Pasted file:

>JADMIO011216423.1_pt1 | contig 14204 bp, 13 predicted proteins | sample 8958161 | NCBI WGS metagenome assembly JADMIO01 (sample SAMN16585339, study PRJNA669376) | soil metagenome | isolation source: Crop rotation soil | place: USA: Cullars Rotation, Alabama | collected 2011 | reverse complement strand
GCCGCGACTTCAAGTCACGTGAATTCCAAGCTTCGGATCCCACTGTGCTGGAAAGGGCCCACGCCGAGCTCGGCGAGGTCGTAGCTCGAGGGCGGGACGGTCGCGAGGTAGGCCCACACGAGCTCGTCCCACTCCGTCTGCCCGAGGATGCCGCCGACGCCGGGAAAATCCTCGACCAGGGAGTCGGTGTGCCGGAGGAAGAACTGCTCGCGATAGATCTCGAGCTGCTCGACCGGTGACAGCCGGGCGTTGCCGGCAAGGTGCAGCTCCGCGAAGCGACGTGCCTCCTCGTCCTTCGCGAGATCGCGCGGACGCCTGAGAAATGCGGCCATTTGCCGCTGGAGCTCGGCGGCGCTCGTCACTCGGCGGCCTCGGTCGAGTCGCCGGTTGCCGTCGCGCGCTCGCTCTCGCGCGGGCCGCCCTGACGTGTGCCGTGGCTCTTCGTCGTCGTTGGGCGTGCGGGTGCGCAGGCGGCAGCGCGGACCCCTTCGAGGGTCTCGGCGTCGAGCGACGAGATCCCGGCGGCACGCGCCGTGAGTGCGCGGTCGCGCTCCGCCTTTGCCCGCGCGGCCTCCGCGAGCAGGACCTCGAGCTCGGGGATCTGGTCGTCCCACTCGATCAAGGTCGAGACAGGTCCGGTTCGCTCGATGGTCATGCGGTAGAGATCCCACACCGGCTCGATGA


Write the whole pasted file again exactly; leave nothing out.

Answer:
>JADMIO011216423.1_pt1 | contig 14204 bp, 13 predicted proteins | sample 8958161 | NCBI WGS metagenome assembly JADMIO01 (sample SAMN16585339, study PRJNA669376) | soil metagenome | isolation source: Crop rotation soil | place: USA: Cullars Rotation, Alabama | collected 2011 | reverse complement strand
GCCGCGACTTCAAGTCACGTGAATTCCAAGCTTCGGATCCCACTGTGCTGGAAAGGGCCCACGCCGAGCTCGGCGAGGTCGTAGCTCGAGGGCGGGACGGTCGCGAGGTAGGCCCACACGAGCTCGTCCCACTCCGTCTGCCCGAGGATGCCGCCGACGCCGGGAAAATCCTCGACCAGGGAGTCGGTGTGCCGGAGGAAGAACTGCTCGCGATAGATCTCGAGCTGCTCGACCGGTGACAGCCGGGCGTTGCCGGCAAGGTGCAGCTCCGCGAAGCGACGTGCCTCCTCGTCCTTCGCGAGATCGCGCGGACGCCTGAGAAATGCGGCCATTTGCCGCTGGAGCTCGGCGGCGCTCGTCACTCGGCGGCCTCGGTCGAGTCGCCGGTTGCCGTCGCGCGCTCGCTCTCGCGCGGGCCGCCCTGACGTGTGCCGTGGCTCTTCGTCGTCGTTGGGCGTGCGGGTGCGCAGGCGGCAGCGCGGACCCCTTCGAGGGTCTCGGCGTCGAGCGACGAGATCCCGGCGGCACGCGCCGTGAGTGCGCGGTCGCGCTCCGCCTTTGCCCGCGCGGCCTCCGCGAGCAGGACCTCGAGCTCGGGGATCTGGTCGTCCCACTCGATCAAGGTCGAGACAGGTCCGGTTCGCTCGATGGTCATGCGGTAGAGATCCCACACCGGCTCGATGA